Have you ever been present when someone is given a standing ovation? Typically, everyone who is present uniformly feels that the person who is receiving the standing ovation is more than worthy and has presented something to the audience that is special and unique and remarkable. Typically, we don’t think of scientific forums where scientific papers and work is a place for a standing ovation, but I recently watched a presentation at the annual American Society of Clinical Oncology (ASCO – a meeting where physicians, scientists, and researchers from all of the world convene every June where new discoveries are shared) where Dr. Shanu Modi from Memorial Sloan Kettering presented a paper: Trastuzumab Deruxtecan (T-DXd) versus Treatment of physicians Choice in patients with HER 2 -Low unresectable and/or metastatic breast cancer. Results of DESTINY -Breast 04, a randomized Phase 3 study. This drug, Trastuzumab Deruxtecan had previously been approved for HER 2Neu positive stage IV, recurrent breast cancer but this presentation of 557 patients showed data that was practice changing.
Before this presentation, most individuals referred to breast cancers as either HER 2 Neu positive (overexpressing) or HER 2 Neu negative (low or 0 HER 2 neu expressing). This is due to the success of drugs that have been available up to now were designed to target tumors that had overexpression of HER 2 Neu and though effective, due to the drug structure, little to no benefit was seen in individuals that had tumors that were not consider having HER 2 Neu high expression.
Trastuzumab Deruxtecan is an Antibody Drug Conjugate (ADC) that fuses aTopoisomerase I inhibitor payload+ a cleavable Linker and Trastuzumab; when the drug is internalized, the DXd payload is released into the cell but this agent also appears to have effect on neighboring tumor cells through a so called ‘bystander effect.” Previously, this agent was discovered to have significant impact in patients with recurrent stage IV HER 2 Neu high expressing tumors but there had been observation in early trial experience that though this ADC has Trastuzumab that was found to be able to target only tumor cells with HER 2 Neu receptors. This target facilitated binding and drug delivery into the cancer cell, and there were responses seen in patients with tumors that had HER 2 Neu receptor low expressing tumors (defined by immunohistochemical staining as HER 2 Neu 1 or 2+).
Due to this observation that there was possibly drug activity, the presentation at this year’s ASCO was a report of outcome of patients with low expressing HER 2 Neu tumors with or with Hormone Receptor positivity. (This study included patients with so called Triple Negative Breast cancer as well). This report was extremely encouraging because substantial response rates were seen, and remarkably, in patients who had been heavily treated for stage IV breast cancer, this presentation showed both a clinically meaningful and statistically significant improvement in breast cancer survival.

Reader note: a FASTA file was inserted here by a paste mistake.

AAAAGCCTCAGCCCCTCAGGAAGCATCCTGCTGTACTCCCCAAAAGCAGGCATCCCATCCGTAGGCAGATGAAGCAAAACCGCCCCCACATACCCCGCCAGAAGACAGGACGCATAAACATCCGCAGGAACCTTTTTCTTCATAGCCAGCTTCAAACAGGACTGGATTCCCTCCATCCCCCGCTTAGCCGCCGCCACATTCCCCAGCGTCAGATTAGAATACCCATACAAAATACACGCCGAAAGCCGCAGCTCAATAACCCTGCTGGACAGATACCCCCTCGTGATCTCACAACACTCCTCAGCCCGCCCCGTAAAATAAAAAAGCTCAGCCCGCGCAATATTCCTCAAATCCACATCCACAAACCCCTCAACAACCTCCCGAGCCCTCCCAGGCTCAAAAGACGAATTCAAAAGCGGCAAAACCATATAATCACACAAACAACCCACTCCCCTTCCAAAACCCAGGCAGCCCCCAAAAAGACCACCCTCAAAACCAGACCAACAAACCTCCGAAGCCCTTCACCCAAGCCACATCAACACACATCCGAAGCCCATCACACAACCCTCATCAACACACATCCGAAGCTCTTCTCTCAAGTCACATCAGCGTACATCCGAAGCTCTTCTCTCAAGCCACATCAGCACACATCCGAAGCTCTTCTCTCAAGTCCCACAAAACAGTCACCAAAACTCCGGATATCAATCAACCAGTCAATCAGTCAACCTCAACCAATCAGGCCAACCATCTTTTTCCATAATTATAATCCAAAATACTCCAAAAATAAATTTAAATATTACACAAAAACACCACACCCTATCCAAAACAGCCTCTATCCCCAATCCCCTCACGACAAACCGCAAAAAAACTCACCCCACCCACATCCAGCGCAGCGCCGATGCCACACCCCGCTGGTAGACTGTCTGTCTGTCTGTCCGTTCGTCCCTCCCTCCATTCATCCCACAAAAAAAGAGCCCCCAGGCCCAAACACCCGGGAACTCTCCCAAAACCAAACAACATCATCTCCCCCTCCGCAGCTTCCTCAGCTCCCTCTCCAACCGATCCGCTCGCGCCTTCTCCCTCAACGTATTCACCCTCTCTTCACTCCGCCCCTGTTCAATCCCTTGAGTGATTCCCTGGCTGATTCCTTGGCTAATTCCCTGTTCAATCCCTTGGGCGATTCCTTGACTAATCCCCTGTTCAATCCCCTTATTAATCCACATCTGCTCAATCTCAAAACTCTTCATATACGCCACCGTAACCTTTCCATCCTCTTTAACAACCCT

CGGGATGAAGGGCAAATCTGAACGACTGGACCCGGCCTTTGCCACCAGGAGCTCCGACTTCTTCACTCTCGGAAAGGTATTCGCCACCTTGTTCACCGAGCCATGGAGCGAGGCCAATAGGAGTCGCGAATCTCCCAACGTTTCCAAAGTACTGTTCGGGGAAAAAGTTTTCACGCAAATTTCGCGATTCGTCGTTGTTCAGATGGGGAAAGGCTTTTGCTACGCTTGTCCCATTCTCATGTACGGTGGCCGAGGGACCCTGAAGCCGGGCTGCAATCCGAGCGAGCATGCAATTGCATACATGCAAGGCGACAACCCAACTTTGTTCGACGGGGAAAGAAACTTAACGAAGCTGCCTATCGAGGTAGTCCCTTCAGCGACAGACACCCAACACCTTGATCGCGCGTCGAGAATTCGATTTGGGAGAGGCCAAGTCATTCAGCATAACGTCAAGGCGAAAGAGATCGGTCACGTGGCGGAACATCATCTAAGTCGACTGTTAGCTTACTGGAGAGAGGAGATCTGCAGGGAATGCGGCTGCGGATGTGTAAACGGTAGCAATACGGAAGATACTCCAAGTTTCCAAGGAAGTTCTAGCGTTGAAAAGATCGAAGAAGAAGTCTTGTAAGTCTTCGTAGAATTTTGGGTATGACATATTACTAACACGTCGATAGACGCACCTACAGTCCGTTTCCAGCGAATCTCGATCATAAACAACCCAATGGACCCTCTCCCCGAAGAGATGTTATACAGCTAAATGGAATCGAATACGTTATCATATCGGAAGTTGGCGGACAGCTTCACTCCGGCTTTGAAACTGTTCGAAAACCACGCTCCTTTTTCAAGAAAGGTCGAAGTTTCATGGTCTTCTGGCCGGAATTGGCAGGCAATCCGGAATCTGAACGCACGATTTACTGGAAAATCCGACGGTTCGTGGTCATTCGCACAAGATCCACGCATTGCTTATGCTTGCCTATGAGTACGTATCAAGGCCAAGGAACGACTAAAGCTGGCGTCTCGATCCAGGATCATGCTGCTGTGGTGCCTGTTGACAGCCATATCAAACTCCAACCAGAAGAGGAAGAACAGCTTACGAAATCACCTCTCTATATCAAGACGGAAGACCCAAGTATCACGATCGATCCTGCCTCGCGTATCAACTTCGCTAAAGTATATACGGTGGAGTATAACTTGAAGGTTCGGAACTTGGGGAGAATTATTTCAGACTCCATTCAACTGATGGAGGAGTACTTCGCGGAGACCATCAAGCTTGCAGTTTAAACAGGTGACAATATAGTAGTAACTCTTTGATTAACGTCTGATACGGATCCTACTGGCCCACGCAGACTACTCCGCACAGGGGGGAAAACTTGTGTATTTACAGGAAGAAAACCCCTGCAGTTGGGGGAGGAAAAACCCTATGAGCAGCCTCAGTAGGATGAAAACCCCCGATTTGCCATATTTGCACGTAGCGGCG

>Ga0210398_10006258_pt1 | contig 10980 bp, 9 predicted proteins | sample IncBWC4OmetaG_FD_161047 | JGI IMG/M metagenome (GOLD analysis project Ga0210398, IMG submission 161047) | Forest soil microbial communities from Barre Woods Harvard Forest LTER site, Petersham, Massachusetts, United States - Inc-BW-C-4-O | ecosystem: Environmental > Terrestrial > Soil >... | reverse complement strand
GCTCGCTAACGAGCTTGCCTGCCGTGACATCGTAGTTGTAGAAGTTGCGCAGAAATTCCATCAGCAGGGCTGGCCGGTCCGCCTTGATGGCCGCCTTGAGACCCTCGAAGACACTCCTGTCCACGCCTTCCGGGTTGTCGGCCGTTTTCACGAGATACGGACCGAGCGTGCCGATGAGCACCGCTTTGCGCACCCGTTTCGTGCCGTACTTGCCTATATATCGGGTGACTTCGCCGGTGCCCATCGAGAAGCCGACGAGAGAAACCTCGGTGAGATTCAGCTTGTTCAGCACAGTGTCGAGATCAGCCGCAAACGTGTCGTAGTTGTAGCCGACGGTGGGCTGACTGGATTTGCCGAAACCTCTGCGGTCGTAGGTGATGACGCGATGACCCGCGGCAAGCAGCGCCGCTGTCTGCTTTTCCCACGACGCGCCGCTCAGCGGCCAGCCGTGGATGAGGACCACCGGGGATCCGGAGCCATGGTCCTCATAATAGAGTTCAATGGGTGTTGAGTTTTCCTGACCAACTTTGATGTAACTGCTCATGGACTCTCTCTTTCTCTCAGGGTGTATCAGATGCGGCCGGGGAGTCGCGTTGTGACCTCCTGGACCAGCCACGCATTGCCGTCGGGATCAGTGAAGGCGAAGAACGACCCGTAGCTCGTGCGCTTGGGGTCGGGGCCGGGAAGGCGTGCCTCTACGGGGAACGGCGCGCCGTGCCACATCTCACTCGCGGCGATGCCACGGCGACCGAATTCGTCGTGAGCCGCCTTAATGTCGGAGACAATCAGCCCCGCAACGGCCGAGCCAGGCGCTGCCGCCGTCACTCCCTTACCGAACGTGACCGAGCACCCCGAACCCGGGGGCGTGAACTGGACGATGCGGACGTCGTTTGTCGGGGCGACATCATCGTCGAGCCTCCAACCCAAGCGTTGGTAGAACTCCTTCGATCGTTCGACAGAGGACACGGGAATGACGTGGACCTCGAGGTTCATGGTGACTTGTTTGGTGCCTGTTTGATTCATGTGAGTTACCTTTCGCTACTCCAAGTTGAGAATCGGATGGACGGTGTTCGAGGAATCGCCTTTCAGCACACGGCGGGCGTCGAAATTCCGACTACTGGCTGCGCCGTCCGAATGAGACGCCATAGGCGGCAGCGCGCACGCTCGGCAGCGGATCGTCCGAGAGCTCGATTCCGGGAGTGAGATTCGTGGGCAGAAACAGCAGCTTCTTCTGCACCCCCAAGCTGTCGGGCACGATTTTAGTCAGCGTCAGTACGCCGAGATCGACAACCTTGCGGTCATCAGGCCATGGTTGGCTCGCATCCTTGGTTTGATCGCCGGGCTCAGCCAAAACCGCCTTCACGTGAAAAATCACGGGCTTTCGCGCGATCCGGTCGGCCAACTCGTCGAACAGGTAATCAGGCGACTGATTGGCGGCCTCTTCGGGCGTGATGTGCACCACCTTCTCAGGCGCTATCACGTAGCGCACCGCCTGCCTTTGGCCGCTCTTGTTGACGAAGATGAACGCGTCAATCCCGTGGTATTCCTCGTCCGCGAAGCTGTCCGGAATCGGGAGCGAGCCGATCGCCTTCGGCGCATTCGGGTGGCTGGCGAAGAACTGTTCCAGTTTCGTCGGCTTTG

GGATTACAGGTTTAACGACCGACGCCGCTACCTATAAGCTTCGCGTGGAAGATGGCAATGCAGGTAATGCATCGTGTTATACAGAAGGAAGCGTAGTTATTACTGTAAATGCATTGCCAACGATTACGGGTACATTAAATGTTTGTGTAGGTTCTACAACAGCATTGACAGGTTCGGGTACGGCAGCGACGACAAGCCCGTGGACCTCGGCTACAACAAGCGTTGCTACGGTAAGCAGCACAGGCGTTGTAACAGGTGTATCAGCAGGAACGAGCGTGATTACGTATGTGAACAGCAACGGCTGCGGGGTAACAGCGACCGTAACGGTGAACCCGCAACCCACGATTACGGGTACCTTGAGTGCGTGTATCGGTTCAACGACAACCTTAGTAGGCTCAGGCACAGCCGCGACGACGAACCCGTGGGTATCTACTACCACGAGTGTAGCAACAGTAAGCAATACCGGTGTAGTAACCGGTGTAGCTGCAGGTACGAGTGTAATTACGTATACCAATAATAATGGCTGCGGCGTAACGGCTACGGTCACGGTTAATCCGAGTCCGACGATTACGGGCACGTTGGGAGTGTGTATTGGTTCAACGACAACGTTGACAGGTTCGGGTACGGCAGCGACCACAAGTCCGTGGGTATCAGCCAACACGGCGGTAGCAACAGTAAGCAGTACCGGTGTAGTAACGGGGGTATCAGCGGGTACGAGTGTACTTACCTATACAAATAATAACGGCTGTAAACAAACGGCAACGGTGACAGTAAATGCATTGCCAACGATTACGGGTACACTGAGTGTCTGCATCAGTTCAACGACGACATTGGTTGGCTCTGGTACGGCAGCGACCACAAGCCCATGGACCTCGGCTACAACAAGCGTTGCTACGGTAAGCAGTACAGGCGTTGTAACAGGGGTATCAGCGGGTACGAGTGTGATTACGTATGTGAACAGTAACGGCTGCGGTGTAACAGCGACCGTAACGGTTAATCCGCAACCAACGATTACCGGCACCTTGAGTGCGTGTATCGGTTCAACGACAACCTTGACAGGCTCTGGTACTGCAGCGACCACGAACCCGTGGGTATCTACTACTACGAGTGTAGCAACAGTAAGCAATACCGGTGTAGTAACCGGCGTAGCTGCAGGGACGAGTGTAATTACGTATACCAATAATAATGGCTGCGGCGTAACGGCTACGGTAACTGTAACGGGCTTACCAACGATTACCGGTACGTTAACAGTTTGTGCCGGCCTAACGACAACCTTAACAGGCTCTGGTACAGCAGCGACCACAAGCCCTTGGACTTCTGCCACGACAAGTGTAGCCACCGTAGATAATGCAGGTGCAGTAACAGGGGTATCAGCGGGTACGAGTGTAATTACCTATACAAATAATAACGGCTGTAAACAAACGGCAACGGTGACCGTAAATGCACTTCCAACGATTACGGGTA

This means that potentially more patients with recurrent breast cancer may be eligible for this important therapy and individuals now may have a chance to live longer – substantially longer than ever seen before with therapy administered in later lines of treatment.
As a result of these findings, we now think of HER 2 Neu as high versus low expressing. We now may have a new drug that works in most types of breast cancer – having a HER 2 neu high expressing tumor is no longer required for consideration of use of this new treatment. Though not currently approved, this remarkable work is likely to lead to FDA approval of Trastuzumab Deruxtecan for patients with HER 2 Neu low expressing recurrent breast cancer – possibly sometime soon, and possibly in 2022.
Many that attended this oral plenary talk anticipated a positive study, but the data were so remarkable that it struck a chord amongst the attendees that prompted a standing ovation. It was a unified spontaneous response from all due to realization that we have a new drug that most likely will meaningfully improve breast cancer outcomes and is anticipated to be practice changing.
When people ask, “Why research?” this is a perfect example of why research is important as a treatment in cancer care. These kinds of measures provide hope. We all need hope, mostly cancer survivors and their families, but as demonstrated in the response of the audience giving a standing ovation, investigators, researchers, doctors, and health care providers need hope too.
At NEXT Oncology, we anticipate a new study trial opening soon that will be evaluating a drug that may have similar, if not even better, tumor activity with a novel twist on drug structure from Trastuzumab Deruxtecan. The hope is that this drug may offer yet another option in disease control and may be more effective and more tolerable than what we have available to date. Only through research and patient participation, can we get this study done and encourage you to consider research when it is offered. If you or someone you know is fighting cancer recurrence, keep clinical trials in mind. They might provide a new and better answer for improvement in cancer survival.